Marilyn Clayton – Jewellery
During her 32-year career as a Registered Nurse, Marilyn used art as a creative outlet and as a healing therapy.
A search for miniatures for a miniature garden led to Marilyn’s exploration of polymer clay as a medium for creating miniature pieces for gifts and eventually to making beads and then of course classes to learn how to put them together and so it began in earnest.
From classes in Polymer clay to jewellery making classes at her second home, Iguana Beads, in Cambridge; where Marilyn met two of her major influences, Deb Benninger of InDividual by Design (A phenomonal creator, and teacher of wire weaving), and Pearl Blay, blogger at the Beading Gem, and fabulous teacher of a variety of metal and beaded media.
Marilyn’s daughter in law, Sarah, a talented artist herself, pointed her to the popular art of mala making which connected her to the gemstones, to which she felt an immediate affinity. By the time she made family, friends, customers, including a native women’s group over a hundred malas, she was a pro at stringing beads and began identifying the healing properties of the crystals(gemstones) she was working with.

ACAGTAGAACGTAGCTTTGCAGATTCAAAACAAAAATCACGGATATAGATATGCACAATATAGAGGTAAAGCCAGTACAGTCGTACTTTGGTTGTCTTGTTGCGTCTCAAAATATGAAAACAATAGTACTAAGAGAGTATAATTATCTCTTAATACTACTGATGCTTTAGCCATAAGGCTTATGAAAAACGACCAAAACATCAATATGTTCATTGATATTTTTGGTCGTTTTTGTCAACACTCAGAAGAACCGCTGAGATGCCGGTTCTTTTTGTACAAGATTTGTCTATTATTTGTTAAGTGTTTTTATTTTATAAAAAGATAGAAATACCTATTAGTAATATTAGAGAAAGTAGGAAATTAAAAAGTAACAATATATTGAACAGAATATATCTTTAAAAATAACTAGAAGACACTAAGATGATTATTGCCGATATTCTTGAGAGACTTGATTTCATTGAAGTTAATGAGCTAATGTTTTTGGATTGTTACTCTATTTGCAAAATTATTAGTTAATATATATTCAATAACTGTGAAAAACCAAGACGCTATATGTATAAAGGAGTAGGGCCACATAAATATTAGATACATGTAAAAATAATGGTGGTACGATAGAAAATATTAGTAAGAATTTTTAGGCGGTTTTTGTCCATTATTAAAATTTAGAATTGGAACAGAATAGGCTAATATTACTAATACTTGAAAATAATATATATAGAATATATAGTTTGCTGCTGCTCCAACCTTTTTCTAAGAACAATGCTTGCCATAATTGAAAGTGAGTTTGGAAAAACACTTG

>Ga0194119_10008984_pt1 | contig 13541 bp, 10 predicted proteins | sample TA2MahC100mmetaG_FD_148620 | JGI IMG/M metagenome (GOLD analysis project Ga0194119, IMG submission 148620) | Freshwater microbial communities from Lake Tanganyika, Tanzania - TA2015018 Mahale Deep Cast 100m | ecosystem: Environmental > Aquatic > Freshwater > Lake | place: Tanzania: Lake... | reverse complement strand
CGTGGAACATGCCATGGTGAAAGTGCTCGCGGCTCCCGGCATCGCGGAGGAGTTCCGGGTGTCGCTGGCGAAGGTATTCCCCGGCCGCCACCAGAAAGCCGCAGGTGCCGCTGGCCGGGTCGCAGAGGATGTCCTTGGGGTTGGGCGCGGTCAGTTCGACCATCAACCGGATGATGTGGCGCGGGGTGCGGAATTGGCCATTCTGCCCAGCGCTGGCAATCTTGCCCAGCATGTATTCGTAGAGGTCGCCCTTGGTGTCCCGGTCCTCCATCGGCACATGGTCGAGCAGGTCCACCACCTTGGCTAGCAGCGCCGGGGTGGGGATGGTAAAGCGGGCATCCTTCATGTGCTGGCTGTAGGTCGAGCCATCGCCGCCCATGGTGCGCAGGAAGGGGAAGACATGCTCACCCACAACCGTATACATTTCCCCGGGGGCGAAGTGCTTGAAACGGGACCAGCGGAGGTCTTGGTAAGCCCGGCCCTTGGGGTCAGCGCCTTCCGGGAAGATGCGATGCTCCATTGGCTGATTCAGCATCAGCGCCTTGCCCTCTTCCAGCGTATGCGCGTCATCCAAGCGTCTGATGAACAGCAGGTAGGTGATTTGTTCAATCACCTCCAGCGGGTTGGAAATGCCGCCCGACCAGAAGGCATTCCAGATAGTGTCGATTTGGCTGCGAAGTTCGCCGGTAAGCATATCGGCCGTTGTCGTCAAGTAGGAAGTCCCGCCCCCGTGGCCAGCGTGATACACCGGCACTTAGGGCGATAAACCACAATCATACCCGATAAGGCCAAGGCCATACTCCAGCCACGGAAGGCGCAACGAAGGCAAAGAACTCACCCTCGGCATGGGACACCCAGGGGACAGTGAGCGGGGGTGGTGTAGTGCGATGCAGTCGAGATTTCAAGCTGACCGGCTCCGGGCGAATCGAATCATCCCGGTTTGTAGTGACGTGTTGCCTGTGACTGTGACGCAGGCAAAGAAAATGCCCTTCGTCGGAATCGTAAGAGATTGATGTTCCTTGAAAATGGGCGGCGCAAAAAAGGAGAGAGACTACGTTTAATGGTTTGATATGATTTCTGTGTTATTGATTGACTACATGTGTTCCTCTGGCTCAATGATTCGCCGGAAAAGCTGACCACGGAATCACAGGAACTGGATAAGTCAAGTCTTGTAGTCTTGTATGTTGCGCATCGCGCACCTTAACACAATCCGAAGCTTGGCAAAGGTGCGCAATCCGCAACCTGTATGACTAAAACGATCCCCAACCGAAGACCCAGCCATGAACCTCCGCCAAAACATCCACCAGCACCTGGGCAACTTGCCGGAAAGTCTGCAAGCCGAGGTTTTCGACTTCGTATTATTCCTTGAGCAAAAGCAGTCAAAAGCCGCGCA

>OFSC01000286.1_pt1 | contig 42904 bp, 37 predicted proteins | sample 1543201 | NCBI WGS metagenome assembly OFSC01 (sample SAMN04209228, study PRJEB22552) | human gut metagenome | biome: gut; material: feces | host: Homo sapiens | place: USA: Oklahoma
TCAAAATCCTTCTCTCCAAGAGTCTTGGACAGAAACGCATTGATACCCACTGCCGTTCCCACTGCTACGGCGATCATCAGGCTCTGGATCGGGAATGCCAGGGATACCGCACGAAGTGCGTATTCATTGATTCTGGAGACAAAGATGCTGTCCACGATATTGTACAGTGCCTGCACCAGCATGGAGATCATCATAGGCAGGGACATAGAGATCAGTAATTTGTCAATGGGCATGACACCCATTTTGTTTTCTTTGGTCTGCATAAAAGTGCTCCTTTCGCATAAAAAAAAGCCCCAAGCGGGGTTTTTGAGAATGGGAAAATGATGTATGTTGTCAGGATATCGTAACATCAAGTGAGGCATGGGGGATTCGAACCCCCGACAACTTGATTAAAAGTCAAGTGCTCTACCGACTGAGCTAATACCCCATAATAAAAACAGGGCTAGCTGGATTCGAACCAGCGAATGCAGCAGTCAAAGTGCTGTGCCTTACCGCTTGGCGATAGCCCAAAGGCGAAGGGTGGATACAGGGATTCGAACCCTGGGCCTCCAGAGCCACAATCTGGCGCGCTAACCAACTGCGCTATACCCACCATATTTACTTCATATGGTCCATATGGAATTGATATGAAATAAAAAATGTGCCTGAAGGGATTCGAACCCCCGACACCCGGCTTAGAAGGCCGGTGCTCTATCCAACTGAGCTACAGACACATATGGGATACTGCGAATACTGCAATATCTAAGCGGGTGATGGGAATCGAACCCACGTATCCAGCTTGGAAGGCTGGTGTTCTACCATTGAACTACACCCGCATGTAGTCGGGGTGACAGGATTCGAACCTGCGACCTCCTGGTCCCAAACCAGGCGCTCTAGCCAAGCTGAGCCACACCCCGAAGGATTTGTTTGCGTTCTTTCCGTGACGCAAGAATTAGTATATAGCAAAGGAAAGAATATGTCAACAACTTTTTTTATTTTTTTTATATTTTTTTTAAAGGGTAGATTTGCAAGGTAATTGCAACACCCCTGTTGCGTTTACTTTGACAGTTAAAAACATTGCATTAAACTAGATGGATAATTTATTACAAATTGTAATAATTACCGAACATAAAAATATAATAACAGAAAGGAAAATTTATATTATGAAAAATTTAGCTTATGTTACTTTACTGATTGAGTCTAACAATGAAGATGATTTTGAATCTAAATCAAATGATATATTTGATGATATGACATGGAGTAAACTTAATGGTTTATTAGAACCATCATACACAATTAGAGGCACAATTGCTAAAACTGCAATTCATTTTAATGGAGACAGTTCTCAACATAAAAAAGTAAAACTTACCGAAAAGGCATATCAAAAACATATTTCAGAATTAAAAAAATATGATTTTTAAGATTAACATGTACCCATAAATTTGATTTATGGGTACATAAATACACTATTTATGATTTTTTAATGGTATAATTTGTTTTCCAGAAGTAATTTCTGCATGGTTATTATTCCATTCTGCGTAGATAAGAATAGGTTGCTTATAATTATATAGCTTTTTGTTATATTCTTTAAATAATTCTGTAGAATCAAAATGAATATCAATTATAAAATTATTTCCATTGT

From there workshops with the Kims! Kim Krompf of KW Studio the wonderful world of metal smithing; and Kim Kool of The Hive Encaustic studio where she began her exploration of the versatile, and mixed media world of encaustic painting. Both use torches! Insert child-like excitement! And the ability to tell stories and create to her heart’s content.
In 2016 Marilyn began to sell her jewellery creations under the name “One of a Kind Jewellery and Crafts”. She attended craft shows and had a website to sell her wares. In 2018 she began to show and sell her jewellery at the Fenelon Falls Station Gallery and continues as one of the artist cooperatives’ members at this time. The Gallery is open from mid-May to September each year and is a historical train station and wonderful backdrop for up to 20 artists’ beautiful wares.
In 2021 Marilyn retired from nursing and decided it was time to focus on the left side of her brain and move to the north country where she could enjoy her family and artistic pursuits in the fresh air and relative simplicity of a tiny town on the southern tip of Algonquin Park. This 115 year-old school house seemed uniquely suitable for a home base and workshop.
This seemed a fitting time to launch her jewellery and encaustic/mixed media art with a rebranding and so 8th MOC Designs was born. 8th because of her position in her large family of 10 children and MOC of course, for her initials.